Career Coaching vs Career Counseling 1/05

It’s been 12 years since admission to the bar, and I think it’s sinking in that I was not meant to be a lawyer, at least not one who carries on a solo practice. Much of my caseload has consisted of advocacy for indigent people via CPCS, and I’m ashamed to disclose my annual income. I really need to find a new direction, either somewhere within the legal field or elsewhere. One of my colleagues has recommended career counseling, while a close friend is pushing the idea of career coaching. What’s the difference, and which is better?

Neither coaching nor counseling is better than the other, but they do address the issues in different ways. In reality, many practitioners combine both approaches, and there are so many versions of coaching that it often seems as if no two coaches are alike.

Career counselors are more likely to use standardized measures (such as tests of interest, aptitude, and interpersonal style) to help you zero in on a well-matched field of endeavor. A counselor might help you consider variables such as optimal work environment, degree of creativity, desired/required income level, proportion of job devoted to tasks such as writing, customer contact, etc. There may be an educative element to counseling, such as learning how to construct a resume or cover letter that targets a specific type of position. Many career counselors have a master’s degree in counseling from an accredited university.

Career coaches, on the other hand, have usually received some kind of training and certification through any of a number of coaching institutes. These programs are generally less extensive than those attended by counselors, so the kind of input one might receive from a coach may also largely reflect their particular experience and talents. Some coaches, however, may in fact have a graduate degree from a previous field, or its equivalent in their own prior career paths. Coaches are more likely than counselors to work with the emotional aspects of career change, help a person get “un-stuck,” develop a clearer image of his/her career “mission,” and develop and sustain the drive toward change. Many individuals also employ career coaches in an effort to perform or cope better in a current job. They might look at concerns such as time management and prioritizing skills, as well as more effective ways to interact with bosses and/or subordinates. Some coaches do much of their work by phone.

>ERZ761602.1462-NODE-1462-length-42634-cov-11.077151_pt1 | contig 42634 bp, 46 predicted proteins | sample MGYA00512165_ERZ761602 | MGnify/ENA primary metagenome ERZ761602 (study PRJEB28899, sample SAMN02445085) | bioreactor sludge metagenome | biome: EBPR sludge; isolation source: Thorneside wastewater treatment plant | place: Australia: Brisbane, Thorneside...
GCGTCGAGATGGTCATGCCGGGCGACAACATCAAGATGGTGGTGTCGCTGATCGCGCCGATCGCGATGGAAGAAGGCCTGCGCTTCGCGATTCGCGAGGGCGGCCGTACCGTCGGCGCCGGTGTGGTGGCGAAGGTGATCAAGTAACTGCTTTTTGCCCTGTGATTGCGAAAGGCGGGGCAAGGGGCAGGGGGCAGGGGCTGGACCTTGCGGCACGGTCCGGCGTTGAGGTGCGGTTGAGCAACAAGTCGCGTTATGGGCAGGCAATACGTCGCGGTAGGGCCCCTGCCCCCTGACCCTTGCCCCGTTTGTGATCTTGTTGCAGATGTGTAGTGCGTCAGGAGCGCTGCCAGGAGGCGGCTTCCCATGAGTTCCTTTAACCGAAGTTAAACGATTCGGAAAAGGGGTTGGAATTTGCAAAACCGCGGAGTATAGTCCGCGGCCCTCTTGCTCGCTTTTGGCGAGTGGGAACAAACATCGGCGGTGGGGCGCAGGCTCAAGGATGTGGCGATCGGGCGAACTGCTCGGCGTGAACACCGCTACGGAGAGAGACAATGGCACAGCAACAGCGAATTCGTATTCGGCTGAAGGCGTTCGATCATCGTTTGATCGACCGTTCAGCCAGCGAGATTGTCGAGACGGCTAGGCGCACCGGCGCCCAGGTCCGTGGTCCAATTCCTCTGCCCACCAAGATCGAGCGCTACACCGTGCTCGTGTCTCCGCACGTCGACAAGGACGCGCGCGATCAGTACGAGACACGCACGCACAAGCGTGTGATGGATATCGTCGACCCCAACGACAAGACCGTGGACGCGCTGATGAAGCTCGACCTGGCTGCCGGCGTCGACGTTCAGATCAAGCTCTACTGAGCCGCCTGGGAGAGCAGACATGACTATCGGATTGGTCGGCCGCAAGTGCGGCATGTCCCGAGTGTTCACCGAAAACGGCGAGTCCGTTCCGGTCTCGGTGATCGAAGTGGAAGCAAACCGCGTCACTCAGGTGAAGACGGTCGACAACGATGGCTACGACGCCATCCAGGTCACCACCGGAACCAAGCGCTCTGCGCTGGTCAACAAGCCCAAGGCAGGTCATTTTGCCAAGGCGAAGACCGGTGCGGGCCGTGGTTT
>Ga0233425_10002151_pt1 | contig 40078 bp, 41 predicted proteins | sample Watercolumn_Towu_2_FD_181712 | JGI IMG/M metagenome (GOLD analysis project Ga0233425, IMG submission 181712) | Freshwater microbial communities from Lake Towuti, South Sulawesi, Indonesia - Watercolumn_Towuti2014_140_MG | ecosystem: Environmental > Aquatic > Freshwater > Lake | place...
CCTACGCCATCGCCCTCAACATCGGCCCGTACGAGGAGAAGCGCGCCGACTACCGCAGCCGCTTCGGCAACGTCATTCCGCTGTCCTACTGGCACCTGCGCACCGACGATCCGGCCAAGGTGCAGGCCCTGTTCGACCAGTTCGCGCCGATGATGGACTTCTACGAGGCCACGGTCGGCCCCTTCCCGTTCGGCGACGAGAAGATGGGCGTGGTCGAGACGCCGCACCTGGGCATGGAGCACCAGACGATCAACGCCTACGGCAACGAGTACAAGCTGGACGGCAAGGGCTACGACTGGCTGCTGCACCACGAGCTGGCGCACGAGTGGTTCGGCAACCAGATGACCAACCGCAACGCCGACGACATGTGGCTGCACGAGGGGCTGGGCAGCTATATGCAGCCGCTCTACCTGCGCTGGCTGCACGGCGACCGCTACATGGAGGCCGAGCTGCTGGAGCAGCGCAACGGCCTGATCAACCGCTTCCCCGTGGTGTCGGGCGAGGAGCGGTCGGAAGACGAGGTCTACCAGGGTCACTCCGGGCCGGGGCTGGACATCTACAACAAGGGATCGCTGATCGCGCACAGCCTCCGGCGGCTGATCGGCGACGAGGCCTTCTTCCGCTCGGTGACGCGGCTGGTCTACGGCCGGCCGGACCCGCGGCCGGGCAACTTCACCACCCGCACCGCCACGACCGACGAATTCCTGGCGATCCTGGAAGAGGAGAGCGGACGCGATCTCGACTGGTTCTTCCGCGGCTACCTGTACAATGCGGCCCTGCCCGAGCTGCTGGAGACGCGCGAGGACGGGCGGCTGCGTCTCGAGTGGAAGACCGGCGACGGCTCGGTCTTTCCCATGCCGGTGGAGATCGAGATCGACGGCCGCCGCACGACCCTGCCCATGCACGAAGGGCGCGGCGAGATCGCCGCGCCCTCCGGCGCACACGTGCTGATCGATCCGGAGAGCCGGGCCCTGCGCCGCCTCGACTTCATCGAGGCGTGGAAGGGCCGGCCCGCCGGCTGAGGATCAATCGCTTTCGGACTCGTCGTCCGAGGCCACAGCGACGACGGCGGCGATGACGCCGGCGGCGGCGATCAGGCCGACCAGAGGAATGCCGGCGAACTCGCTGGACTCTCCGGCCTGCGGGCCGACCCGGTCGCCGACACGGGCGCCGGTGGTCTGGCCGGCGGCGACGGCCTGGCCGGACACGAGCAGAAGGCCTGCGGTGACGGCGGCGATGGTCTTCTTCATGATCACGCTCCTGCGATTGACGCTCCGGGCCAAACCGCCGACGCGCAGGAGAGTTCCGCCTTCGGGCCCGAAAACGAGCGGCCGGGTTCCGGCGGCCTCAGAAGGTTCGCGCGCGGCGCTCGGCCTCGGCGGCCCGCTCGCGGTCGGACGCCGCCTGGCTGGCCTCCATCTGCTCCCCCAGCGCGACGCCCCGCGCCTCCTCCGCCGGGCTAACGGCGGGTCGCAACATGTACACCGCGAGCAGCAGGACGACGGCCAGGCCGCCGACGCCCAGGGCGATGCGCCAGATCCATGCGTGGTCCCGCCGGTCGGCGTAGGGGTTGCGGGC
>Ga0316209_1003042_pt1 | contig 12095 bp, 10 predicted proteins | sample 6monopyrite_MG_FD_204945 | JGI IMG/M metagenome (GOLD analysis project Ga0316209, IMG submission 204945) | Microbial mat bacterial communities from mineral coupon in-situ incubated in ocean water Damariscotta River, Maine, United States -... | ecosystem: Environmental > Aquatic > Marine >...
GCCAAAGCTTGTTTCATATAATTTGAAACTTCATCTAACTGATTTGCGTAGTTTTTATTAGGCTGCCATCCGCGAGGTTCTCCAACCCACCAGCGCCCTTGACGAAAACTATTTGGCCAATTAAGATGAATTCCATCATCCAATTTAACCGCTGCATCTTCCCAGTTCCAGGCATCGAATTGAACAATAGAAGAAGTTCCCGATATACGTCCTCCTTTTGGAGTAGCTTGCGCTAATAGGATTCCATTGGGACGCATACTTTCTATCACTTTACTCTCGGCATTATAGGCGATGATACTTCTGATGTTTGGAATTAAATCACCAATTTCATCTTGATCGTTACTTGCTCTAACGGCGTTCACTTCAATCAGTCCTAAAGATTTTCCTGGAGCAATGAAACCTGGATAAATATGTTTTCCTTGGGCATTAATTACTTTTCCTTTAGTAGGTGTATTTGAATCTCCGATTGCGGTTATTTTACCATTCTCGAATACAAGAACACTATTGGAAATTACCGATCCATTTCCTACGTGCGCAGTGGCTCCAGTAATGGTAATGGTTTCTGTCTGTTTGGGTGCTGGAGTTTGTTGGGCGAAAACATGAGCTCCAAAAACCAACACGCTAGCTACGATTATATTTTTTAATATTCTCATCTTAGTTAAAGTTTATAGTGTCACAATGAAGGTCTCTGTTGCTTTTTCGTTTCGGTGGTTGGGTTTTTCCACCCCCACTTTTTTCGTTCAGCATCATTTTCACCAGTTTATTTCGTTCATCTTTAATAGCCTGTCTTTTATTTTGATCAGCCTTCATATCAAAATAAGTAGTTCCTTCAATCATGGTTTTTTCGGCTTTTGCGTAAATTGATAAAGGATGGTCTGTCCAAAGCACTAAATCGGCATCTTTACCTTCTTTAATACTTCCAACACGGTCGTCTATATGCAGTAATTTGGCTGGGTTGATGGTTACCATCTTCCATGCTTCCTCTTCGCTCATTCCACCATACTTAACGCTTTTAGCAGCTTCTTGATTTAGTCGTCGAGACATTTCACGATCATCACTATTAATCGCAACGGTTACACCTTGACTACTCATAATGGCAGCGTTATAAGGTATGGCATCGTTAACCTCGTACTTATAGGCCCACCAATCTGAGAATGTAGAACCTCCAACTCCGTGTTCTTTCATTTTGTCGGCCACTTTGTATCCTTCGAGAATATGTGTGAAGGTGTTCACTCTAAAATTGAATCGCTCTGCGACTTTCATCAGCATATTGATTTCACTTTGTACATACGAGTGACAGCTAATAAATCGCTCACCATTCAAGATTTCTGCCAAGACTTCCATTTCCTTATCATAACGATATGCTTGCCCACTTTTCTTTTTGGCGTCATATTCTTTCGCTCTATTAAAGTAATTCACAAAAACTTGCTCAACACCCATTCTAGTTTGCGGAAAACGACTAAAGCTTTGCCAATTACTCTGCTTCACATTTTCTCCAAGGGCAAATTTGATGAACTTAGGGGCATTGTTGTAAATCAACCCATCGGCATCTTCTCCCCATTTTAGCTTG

In style, a counselor might take a more objective stance as a service provider, while a coach’s posture might be more like that of an athletic coach, providing both corrective feedback and boosting morale. In our experience, their hourly fees tend to be slightly higher than those of psychologists and social workers, and health insurance does not apply. We have also met some coaches who charge much more, sometimes a one-time advance fee covering a period of months.

Both of the above descriptions are, unavoidably, stereotypes. In reality, there is much overlap between coaches and counselors, and like therapists their behavior may vary as much by individual personality as by training. If you begin the process by coming for an evaluation at LCL (at no cost), we will do our best to match you with the most fitting resource.

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